Cast & Crew


The Doctor - William Hartnell

Barbara Wright - Jacqueline Hill

Ian Chesterton - William Russell

Vicki - Maureen O'Brien

Ben Daheer - Reg Pritchard

Chamberlain - Robert Lankesheer

Earl of Leicester - John Bay

El Akir - Walter Randall

Fatima - Viviane Sorr

Hafsa - Diana McKenzie

Haroun - George Little

Ibrahim - Tutte Lemkow

Joanna - Jean Marsh

Luigi Ferrigo - Gabor Baraker

Maimuna - Sandra Hampton

Man-at-arms - Billy Cornelius

Reynier de Marun - David Anderson

Richard the Lionheart - Julian Glover

Safiya - Petra Markham

Saladin - Bernard Kay

Saphadin - Roger Avon

Saracen Warrior - Derek Ware

Saracen Warrior - Valentino Musetti

Saracen Warrior - Chris Konyils

Saracen Warrior - Ramond Novak

Saracen Warrior - Anthony Colby

Sheyrah - Zohra Segal

Thatcher - Tony Caunter

Turkish Bandit - David Brewster

William des Preaux - John Flint

William de Tornebu - Bruce Wightman


Director - Douglas Camfield

Assistant Floor Manager - Michael E Briant

Costumes - Daphne Dare

Designer - Barry Newbery

Fight Arranger - Derek Ware

Film Cameraman - Peter Hamilton

Film Editor - Pam Bosworth

Incidental Music - Dudley Simpson

Make-Up - Sonia Markham

Producer - Verity Lambert

Production Assistant - Viktors Ritelis

Special Sounds - Brian Hodgson

Story Editor - Dennis Spooner

Studio Lighting - Ralph Walton

Studio Sound - Brian Hiles

Title Music - Ron Grainer and the BBC Radiophonic Workshop, arranged by Delia Derbyshire

Writer - David Whitaker

Bottom Line - from The Discontinuity Guide

'When you men of eloquence have stunned each other with your words, we the soldiers will have to face it out'. An ambitious project (some of the script is in iambic pentameter) which highlights the possibilities for historical adventure. Imaginative, with a fine cast (the appearance of Julian Glover was the first flowering of Doctor Who's guest star policy) and a very adult storyline. Despite a dose of misogyny (with torture and beatings on screen), the script manages to avoid racism, presenting Arabic culture with integrity.

Analysis - from Doctor Who, the Television Companion

David Whitaker's The Crusade - his second contribution to the season, but his first as a fully freelance writer - is another magnificent story, well up to the standard of the season one historicals. Eschewing the lighter approach of The Romans, Whitaker gives a gripping account of King Richard the Lionheart's attempts to win peace during the Third Crusade by marrying his sister Joanna to Saphadin, brother of the Saracen ruler Saladin, and of our heroes' efforts to avoid getting caught up in a web of intrigue.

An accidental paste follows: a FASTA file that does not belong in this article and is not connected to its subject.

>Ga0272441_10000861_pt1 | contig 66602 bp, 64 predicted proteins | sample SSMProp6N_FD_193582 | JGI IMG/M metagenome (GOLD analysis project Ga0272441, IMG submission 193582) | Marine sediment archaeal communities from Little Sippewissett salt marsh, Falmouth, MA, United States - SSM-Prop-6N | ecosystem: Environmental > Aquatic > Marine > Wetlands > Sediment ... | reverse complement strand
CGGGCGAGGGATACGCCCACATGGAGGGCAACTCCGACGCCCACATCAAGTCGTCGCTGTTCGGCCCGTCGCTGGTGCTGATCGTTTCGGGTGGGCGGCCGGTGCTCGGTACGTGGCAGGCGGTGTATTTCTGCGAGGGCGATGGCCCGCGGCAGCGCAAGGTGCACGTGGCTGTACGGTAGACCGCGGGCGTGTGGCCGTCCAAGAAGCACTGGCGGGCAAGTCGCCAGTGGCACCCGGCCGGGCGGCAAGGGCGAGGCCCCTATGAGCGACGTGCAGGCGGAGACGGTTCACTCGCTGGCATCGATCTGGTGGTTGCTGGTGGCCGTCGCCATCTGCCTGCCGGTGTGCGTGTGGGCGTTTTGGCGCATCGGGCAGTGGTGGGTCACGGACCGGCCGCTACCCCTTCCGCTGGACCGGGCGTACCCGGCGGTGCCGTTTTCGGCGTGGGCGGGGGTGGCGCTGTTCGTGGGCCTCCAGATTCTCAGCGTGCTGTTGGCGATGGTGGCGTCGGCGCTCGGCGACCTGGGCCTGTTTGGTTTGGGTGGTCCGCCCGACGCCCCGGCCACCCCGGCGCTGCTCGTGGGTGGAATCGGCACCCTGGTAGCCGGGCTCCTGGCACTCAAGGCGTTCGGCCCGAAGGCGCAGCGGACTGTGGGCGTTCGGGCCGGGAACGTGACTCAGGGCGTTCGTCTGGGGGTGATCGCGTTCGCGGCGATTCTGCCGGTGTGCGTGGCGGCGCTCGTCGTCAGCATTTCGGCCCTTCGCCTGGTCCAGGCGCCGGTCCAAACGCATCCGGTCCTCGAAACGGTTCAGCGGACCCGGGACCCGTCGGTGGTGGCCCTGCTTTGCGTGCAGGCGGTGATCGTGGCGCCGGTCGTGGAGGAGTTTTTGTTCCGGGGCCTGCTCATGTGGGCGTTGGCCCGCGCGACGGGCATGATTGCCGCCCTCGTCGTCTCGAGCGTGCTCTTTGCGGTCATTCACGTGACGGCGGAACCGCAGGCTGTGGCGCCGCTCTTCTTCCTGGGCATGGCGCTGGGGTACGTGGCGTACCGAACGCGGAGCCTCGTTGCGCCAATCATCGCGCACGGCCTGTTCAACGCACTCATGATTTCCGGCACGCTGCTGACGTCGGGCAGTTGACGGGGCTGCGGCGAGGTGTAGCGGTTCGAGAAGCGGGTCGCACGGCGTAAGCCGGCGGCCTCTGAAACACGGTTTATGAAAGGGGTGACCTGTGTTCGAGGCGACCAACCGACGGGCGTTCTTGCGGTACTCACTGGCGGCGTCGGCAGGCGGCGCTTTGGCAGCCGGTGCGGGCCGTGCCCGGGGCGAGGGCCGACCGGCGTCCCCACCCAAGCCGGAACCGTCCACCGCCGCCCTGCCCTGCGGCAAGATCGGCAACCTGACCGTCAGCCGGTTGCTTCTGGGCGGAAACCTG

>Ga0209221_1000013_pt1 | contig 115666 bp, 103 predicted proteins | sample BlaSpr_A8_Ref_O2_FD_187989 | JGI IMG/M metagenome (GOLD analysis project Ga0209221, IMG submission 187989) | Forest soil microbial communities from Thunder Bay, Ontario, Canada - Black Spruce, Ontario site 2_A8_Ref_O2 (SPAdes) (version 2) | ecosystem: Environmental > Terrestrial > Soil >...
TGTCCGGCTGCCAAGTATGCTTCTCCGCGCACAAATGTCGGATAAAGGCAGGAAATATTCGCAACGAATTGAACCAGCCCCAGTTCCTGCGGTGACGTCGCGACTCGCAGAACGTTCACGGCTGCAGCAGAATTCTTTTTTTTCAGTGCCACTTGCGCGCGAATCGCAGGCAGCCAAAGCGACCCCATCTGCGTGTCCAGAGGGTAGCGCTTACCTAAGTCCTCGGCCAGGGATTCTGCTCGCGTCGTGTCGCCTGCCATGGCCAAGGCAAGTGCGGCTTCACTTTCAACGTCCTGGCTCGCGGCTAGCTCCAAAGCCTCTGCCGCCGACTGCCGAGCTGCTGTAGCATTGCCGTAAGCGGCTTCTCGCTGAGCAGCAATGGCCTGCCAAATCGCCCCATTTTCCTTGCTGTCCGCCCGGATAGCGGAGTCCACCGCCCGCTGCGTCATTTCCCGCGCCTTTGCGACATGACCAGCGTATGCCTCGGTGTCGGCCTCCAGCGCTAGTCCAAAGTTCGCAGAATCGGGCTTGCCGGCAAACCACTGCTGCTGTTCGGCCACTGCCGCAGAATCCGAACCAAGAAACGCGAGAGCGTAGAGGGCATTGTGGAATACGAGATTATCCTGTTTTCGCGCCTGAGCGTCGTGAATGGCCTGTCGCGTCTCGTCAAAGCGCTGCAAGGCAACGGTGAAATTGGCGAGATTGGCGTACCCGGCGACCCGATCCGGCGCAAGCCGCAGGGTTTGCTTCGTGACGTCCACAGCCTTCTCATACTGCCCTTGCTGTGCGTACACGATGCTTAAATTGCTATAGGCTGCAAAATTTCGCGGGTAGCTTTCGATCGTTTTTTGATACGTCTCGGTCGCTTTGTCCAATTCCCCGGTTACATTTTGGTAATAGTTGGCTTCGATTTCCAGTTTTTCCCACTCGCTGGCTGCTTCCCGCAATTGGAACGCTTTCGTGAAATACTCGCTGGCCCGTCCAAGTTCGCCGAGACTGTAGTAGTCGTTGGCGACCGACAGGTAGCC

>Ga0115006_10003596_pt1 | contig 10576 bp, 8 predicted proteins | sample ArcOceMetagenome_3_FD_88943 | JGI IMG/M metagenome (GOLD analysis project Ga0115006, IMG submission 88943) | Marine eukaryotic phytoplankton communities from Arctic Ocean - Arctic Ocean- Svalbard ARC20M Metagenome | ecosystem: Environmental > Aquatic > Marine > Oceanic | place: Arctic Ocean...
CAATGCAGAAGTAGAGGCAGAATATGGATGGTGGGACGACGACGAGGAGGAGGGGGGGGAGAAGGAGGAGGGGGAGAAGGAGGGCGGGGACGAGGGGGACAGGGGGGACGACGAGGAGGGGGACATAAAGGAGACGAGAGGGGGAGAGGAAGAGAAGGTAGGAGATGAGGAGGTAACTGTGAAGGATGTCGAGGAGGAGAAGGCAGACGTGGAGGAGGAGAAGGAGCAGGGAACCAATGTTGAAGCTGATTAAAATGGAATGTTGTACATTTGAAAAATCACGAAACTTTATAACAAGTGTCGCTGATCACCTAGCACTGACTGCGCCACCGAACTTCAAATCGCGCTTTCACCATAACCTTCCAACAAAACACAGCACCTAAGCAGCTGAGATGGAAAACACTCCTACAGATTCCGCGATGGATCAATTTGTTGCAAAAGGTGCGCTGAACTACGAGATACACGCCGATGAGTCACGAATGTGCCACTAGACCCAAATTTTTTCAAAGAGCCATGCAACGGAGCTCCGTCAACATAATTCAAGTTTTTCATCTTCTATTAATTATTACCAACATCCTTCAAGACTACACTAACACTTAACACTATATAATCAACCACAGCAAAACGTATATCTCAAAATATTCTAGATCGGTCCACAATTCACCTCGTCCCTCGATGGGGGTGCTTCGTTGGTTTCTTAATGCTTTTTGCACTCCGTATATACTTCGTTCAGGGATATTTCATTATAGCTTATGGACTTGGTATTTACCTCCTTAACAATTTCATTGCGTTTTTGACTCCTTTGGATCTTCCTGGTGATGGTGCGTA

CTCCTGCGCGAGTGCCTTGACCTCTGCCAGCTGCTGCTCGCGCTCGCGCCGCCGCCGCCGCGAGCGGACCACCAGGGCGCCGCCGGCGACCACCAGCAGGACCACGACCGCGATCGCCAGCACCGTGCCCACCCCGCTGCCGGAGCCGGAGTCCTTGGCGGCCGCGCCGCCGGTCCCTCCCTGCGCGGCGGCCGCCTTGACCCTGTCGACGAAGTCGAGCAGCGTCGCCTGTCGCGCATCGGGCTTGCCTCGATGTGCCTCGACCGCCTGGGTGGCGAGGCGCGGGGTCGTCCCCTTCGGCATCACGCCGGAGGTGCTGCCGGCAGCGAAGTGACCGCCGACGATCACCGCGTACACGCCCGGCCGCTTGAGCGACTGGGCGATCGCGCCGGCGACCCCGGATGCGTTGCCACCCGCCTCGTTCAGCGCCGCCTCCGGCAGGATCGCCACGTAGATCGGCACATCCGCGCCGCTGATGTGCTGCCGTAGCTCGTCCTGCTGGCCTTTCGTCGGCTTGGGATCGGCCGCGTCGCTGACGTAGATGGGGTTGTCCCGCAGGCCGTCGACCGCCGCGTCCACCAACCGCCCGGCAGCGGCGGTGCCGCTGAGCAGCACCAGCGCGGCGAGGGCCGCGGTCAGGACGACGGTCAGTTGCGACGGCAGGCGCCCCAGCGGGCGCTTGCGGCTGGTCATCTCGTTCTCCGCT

'No other story has [attained] such a high level of literary achievement,' enthused Tim Munro in Star Begotten Volume 3 Number 1/2 dated winter/spring 1989. 'Whitaker's beautiful poetic dialogue had a rhythm and a style all too often absent from Doctor Who... [they] flow like a gentle stream, unjarring, finely crafted... to enhance the illusion the viewers see.'

In bringing Whitaker's 'finely crafted' story to the screen, Douglas Camfield clearly treated it very seriously. It is easy to see why he is now generally regarded as one of the finest directors ever to have worked on Doctor Who.

'The plot romped along compulsively,' commented Paul Mount in Doctor Who - An Adventure in Space and Time in 1981, 'with escapes, captures and recaptures becoming the norm, and the political intrigue and wrangling of the royal families adding just that little extra. The individual adventures of the travellers were equally enthralling...'

The third episode is perhaps the best of the entire story, featuring some highly dramatic and brilliantly acted confrontations between the various characters at the King's court in Jaffa. It is here, too, that William Hartnell gives one of his best and most intense performances as the Doctor, as if he has just realised the seriousness with which everyone else is taking the story - in the first two episodes he delivers his lines in the same rather jokey manner that he adopted in The Romans (although, to be fair, the material he is given in the scripts is itself more humorous in the early part of the story).

A particular strength of many of the early historical stories is Barry Newbery's exquisite scenic design work. The Crusade proves no exception to the rule, boasting some fine sets that go a long way towards capturing the atmosphere of 12th Century Palestine. Also of a high quality are other aspects of the production such as the incidental music, the costumes and the make-up (including the 'blacking up' of the actors playing the Saracen characters - a practice which would generally be considered unacceptable today but which was quite standard and unremarkable at the time).

Given the excellence of historical adventures such as The Crusade, it is all the more surprising - and, for those who appreciate this type of story, disappointing - to think that within less than two years they would be unceremoniously dropped from the series.

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This episode guide is made up of the text of The Discontinuity Guide by Paul Cornell, Martin Day and Keith Topping, and Doctor Who: The Television Companion by David J. Howe and Stephen James Walker.

The Discontinuity Guide © Paul Cornell, Martin Day and Keith Topping 1995.
Doctor Who: The Television Companion © David J Howe and Stephen James Walker 1998, 2003.